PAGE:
American Airlines (NYSE:AAL) doesn’t have more obstacles to recovery than other airlines. However with a weaker balance sheet it is starting from further back in the pack. Some investors will find the possibility of grabbing AAL stock at single digit prices attractive. I’d caution against that.
The company was recently burning through $70 million in cash every day. And, in the best case scenario, and after a slew of cost-cutting measures, AAL may reduce that burn to $50 million a day. But in addition to a poor balance sheet, American Airlines lacks a clear differentiator that will give it an advantage.
American Airlines is pounding the table to say it will not have to declare bankruptcy again to see the other side of this pandemic. But airline stocks in general are a risky trade right now, and investors can’t afford to invest dollars in players that are finishing anywhere other than first place. And that’s not going to be American.
Demand Still Remains Unclear
The Covid-19 disease that stems from the novel coronavirus has now claimed over 100,000 American lives. No matter how you feel about the virus, that number is sobering. But despite that number, opinions about the virus still vary widely. And some of that have to do with your belief about whether the death count is accurate.
A recent poll conducted by the Economist/YouGov found that approximately two-thirds of respondents are somewhat to very worried about contracting Covid-19. But in that same poll, 11% were not worried at all and another 25% were “not too worried” about getting sick.
For many Americans (who may or may not be asymptomatic) this still feels like a dream. We’ll wake up and this will all have been our imagination. Lest I offend, I’m not suggesting that the virus is a hoax. It’s just that the virus is not the reality for hundreds of millions of Americans. And some of those Americans are going to get on an airplane and fly.
But there are also many Americans who are still afraid to leave their homes and have no intention of doing so for the foreseeable future. It’s safe to say they won’t be flying.
So that leaves a muddy middle that you can lump into the category of who knows? And that’s a tough way to run an airline.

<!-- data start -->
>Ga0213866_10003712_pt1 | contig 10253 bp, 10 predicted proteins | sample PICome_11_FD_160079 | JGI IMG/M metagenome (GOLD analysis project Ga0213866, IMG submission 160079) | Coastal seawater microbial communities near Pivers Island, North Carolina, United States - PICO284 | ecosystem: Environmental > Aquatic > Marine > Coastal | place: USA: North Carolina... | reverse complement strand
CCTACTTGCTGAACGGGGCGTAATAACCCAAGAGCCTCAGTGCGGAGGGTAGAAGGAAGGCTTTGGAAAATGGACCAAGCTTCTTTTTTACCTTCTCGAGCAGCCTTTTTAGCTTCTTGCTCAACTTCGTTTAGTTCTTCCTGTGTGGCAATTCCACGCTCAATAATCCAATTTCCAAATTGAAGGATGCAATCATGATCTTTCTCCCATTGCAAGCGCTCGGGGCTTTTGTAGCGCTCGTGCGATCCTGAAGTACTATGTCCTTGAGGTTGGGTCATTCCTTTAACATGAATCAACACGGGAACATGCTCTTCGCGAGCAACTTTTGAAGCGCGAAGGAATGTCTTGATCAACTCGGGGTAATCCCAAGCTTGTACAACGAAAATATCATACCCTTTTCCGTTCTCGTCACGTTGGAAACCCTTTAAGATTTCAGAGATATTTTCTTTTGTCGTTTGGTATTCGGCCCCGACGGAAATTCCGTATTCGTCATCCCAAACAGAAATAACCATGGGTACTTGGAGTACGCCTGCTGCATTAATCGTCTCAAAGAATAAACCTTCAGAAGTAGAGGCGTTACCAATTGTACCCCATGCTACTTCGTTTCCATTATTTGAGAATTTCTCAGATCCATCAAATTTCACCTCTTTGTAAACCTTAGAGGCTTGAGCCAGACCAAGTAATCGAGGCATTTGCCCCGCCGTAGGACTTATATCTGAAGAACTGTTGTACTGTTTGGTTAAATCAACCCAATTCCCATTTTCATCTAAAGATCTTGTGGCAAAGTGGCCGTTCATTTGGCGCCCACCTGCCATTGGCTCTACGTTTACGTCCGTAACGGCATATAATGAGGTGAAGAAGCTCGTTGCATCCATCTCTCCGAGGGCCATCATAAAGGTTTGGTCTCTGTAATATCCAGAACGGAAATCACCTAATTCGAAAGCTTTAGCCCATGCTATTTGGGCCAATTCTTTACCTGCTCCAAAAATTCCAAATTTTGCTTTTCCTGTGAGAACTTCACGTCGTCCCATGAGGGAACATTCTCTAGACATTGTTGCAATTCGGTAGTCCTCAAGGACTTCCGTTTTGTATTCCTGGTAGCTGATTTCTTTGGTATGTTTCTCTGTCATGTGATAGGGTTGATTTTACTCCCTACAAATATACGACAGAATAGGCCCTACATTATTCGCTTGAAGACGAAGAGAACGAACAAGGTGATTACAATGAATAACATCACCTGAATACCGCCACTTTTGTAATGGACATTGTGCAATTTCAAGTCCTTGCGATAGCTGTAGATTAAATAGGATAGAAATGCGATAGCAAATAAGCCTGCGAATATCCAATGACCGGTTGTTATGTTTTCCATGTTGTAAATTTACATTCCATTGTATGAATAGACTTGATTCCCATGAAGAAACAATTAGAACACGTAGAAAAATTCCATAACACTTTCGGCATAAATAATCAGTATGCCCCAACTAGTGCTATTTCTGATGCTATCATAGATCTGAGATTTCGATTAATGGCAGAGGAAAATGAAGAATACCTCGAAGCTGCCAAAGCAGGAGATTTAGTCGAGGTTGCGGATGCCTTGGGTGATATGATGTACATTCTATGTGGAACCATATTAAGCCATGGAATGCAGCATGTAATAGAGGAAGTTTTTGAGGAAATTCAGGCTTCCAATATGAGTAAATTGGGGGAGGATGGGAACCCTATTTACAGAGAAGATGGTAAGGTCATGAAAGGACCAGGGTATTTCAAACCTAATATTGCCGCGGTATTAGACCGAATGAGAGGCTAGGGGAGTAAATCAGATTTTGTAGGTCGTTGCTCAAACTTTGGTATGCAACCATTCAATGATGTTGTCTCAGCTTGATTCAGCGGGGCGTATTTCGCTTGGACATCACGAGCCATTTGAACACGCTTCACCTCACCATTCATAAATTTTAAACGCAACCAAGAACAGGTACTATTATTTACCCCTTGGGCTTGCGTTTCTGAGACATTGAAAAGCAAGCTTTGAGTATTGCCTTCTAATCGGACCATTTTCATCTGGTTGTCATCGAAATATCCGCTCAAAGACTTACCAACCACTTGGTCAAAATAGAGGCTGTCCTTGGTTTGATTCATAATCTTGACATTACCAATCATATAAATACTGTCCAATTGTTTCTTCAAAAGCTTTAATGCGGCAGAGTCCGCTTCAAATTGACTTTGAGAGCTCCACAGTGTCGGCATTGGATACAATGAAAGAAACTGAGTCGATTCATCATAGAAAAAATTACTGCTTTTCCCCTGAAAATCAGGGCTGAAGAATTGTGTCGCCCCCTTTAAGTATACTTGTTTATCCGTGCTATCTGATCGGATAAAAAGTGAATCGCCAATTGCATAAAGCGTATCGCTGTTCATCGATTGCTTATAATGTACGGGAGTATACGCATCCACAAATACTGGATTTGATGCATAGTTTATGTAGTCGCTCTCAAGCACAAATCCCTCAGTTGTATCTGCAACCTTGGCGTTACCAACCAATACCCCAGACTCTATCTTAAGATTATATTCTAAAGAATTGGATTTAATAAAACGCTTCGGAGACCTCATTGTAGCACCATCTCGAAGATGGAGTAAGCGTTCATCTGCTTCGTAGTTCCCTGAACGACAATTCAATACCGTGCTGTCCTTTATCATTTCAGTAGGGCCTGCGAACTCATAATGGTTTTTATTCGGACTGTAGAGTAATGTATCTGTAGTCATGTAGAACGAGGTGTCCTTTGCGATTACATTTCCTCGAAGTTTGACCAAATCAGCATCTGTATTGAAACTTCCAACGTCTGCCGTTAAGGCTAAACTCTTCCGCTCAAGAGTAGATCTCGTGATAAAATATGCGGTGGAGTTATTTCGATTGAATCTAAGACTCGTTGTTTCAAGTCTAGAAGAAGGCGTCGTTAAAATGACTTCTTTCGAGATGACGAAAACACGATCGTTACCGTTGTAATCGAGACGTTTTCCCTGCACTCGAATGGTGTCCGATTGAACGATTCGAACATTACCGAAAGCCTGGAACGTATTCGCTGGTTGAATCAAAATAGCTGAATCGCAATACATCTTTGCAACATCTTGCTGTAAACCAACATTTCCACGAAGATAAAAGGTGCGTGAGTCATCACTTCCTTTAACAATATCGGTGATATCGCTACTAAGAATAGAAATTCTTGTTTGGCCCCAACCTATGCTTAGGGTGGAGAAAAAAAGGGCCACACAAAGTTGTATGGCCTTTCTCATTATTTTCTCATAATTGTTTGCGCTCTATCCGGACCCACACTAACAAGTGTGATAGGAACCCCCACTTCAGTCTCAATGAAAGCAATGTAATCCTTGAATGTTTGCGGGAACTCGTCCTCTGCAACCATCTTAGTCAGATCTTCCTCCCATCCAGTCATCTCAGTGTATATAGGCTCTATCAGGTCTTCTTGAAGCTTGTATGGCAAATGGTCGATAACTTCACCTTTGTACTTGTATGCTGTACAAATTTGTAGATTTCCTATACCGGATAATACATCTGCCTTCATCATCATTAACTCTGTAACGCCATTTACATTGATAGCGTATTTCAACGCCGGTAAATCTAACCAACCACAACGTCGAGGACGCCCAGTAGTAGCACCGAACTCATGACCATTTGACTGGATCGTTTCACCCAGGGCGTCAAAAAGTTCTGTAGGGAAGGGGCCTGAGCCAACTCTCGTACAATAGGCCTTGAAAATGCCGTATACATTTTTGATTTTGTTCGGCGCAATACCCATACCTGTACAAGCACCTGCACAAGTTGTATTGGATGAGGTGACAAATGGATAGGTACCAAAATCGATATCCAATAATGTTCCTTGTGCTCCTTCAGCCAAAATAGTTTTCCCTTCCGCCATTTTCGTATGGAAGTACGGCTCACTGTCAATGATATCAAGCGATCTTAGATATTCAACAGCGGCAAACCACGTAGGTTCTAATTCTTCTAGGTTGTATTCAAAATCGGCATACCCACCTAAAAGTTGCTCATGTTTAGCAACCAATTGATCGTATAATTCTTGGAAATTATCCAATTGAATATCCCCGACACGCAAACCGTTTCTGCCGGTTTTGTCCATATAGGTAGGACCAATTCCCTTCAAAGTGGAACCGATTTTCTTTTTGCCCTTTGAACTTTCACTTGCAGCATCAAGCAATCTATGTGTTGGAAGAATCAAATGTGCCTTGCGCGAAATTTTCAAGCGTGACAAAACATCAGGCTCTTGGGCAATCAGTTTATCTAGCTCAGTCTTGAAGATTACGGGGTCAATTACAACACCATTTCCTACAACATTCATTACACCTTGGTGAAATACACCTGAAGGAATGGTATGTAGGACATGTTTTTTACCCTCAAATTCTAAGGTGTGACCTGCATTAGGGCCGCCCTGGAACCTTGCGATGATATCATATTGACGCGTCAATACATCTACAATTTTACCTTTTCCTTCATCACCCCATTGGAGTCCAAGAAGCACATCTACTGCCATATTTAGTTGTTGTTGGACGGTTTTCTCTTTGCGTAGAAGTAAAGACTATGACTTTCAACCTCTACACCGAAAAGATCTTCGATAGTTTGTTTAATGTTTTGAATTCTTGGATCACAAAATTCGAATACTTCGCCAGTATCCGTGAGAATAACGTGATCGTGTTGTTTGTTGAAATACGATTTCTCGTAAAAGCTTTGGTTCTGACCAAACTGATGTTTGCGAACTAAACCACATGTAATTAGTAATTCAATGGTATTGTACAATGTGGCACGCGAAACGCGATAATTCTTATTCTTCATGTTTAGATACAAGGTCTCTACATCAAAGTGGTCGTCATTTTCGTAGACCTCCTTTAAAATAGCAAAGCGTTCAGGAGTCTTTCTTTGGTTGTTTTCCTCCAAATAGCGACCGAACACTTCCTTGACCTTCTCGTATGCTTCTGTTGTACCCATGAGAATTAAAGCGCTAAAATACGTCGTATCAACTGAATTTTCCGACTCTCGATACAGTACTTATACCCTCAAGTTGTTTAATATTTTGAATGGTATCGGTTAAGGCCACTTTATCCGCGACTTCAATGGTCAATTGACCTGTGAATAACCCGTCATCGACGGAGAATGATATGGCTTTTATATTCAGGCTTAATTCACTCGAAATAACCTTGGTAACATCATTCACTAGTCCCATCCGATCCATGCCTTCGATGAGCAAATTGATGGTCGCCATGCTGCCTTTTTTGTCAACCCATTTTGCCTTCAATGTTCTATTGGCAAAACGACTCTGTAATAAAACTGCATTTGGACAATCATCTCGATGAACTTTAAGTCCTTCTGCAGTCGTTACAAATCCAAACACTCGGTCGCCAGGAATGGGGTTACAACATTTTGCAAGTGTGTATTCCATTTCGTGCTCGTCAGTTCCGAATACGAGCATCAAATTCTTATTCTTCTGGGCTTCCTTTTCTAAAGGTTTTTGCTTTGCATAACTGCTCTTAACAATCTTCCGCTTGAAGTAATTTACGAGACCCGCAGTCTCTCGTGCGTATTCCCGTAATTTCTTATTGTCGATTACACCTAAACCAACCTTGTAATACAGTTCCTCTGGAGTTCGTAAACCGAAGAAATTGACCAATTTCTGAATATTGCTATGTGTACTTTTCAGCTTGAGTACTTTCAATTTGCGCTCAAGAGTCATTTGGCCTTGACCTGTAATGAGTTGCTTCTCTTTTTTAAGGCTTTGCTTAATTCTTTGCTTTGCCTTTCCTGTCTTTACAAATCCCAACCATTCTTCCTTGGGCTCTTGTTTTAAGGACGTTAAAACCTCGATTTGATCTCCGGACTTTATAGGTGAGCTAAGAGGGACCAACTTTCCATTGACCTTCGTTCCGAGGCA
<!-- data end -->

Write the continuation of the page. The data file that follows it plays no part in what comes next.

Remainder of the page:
Fun With Statistics
In the quest for green shoots, airlines are being quick to report any statistic that shows news that is less bad. One of the statistics you’ll hear is that airlines, such as American, are increasing their load capacity. In simplest terms, load capacity defines how full a flight is. American is reporting that its load capacity is up to 35%. So that means, on an average American flight, 35% of the seats are filled.
But that 35% takes into account the company flying at severely reduced capacity. And American knows it. That’s why they just announced they will be cutting their management and support staff by approximately 30%.
And it’s why in an internal letter obtained by USA Today, executive vice president of people and communication, Elise Eberwein, said American “…must plan for operating a smaller airline for the foreseeable future.” Eberwein added, “We (American) will be a smaller airline, with fewer routes and fewer flights.”
American is not alone. United Airlines (NASDAQ:UAL) will initiate layoffs in October when federal funding from the CARES Act expires. United President Scott Kirby says travel demand is essentially zero.
All of this is to say that a 35% load capacity may be a green shoot; but it’s one you need a magnifying glass to see.
There Are Better Bets Than AAL Stock
I’ve written about airlines for much of the last two months. I’ve written that I think Southwest Airlines (NYSE:LUV) may be more likely to bounce back because it won’t be under as much price pressure to compete in a low-fare environment.
But even with that optimism, I didn’t recommend buying LUV stock until later this year. And I was far more negative on Delta Air Lines (NYSE:DAL), and Delta had a better balance sheet prior to the pandemic.
My InvestorPlace colleague, Thomas Niel recently suggested that American Airlines may be a good buy with prices in the single digits. I’ll concede that for traders, American in the single digits may be too juicy to pass up. However, even as a trade, I still think AAL stock does not have enough juice to make it worth the risk.
Chris Markoch is a freelance financial copywriter who has been covering the market for over five years. He has been writing for InvestorPlace since 2019. As of this writing, Chris Markoch did not hold a position in any of the aforementioned securities.